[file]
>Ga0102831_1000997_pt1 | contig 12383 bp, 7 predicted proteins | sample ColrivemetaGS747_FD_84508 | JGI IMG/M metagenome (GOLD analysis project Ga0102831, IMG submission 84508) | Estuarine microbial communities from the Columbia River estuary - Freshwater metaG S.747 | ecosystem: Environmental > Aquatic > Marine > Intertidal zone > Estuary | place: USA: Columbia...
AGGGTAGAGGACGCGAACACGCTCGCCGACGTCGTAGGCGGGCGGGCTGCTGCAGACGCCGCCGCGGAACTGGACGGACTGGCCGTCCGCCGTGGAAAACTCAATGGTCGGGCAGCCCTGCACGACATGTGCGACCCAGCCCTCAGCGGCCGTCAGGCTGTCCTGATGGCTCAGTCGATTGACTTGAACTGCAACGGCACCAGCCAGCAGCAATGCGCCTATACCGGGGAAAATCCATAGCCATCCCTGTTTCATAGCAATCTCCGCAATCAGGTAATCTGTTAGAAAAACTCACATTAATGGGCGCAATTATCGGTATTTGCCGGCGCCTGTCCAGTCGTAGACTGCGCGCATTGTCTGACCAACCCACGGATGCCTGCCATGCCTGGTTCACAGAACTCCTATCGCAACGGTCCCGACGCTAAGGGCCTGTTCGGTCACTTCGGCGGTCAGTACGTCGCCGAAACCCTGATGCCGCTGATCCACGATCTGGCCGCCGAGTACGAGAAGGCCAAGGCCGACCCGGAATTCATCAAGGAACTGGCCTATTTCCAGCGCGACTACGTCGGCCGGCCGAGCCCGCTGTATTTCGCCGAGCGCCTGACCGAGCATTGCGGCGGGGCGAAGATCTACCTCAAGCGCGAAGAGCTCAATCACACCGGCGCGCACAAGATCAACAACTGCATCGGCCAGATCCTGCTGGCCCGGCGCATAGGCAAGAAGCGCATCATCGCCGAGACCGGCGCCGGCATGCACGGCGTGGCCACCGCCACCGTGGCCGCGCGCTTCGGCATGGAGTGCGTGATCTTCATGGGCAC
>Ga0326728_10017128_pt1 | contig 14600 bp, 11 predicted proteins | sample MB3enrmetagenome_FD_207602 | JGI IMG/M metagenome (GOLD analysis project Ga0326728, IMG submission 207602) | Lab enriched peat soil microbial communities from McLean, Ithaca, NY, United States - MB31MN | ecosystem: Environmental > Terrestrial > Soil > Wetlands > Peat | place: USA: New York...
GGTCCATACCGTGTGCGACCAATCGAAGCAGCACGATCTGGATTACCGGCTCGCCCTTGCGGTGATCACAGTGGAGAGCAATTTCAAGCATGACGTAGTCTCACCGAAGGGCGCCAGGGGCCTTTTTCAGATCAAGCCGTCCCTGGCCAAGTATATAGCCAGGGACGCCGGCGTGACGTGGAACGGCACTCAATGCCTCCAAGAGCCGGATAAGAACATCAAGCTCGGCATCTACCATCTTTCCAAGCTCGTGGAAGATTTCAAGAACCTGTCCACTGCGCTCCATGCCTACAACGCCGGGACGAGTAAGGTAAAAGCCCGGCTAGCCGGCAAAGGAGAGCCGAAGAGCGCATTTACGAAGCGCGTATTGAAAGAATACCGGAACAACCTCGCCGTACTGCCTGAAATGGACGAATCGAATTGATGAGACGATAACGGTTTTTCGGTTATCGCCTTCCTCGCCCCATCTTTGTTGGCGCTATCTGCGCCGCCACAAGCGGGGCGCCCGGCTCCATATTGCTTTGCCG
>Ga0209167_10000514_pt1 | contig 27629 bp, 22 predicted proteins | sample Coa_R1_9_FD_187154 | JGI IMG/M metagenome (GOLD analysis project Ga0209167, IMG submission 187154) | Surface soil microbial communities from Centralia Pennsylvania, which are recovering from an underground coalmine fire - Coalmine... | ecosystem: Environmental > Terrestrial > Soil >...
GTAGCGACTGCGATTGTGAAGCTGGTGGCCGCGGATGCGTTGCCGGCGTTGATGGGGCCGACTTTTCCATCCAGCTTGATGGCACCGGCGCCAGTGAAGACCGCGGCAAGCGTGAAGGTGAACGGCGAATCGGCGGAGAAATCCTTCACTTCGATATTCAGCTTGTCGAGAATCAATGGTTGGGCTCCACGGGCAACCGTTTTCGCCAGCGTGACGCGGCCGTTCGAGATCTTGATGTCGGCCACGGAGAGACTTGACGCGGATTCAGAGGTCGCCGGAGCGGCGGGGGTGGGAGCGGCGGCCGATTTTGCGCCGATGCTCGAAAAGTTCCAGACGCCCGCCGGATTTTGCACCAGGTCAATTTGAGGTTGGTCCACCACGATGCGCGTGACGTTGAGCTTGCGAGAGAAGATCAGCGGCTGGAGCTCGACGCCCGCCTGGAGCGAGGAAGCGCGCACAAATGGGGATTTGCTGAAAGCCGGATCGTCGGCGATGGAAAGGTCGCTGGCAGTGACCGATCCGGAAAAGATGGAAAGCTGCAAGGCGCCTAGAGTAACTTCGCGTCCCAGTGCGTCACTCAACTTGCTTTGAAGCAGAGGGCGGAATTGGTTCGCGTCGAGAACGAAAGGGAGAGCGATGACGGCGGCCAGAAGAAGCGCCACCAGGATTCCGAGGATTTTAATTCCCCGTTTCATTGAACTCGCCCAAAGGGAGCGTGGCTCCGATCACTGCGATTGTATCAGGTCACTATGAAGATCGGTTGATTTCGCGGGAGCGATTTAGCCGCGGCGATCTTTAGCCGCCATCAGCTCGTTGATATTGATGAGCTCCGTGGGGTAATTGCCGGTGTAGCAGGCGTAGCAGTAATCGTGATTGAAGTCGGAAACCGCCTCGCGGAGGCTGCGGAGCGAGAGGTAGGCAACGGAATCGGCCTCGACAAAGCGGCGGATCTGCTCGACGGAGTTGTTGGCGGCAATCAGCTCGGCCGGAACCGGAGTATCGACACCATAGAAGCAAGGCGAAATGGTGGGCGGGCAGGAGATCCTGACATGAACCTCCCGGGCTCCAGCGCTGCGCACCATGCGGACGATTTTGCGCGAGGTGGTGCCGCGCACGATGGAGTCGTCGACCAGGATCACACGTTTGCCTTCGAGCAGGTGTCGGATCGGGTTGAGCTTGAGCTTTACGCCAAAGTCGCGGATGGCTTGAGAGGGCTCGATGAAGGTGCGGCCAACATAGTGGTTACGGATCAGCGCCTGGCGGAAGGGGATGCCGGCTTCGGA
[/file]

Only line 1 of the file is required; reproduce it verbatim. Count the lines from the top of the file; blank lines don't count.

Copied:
>Ga0102831_1000997_pt1 | contig 12383 bp, 7 predicted proteins | sample ColrivemetaGS747_FD_84508 | JGI IMG/M metagenome (GOLD analysis project Ga0102831, IMG submission 84508) | Estuarine microbial communities from the Columbia River estuary - Freshwater metaG S.747 | ecosystem: Environmental > Aquatic > Marine > Intertidal zone > Estuary | place: USA: Columbia...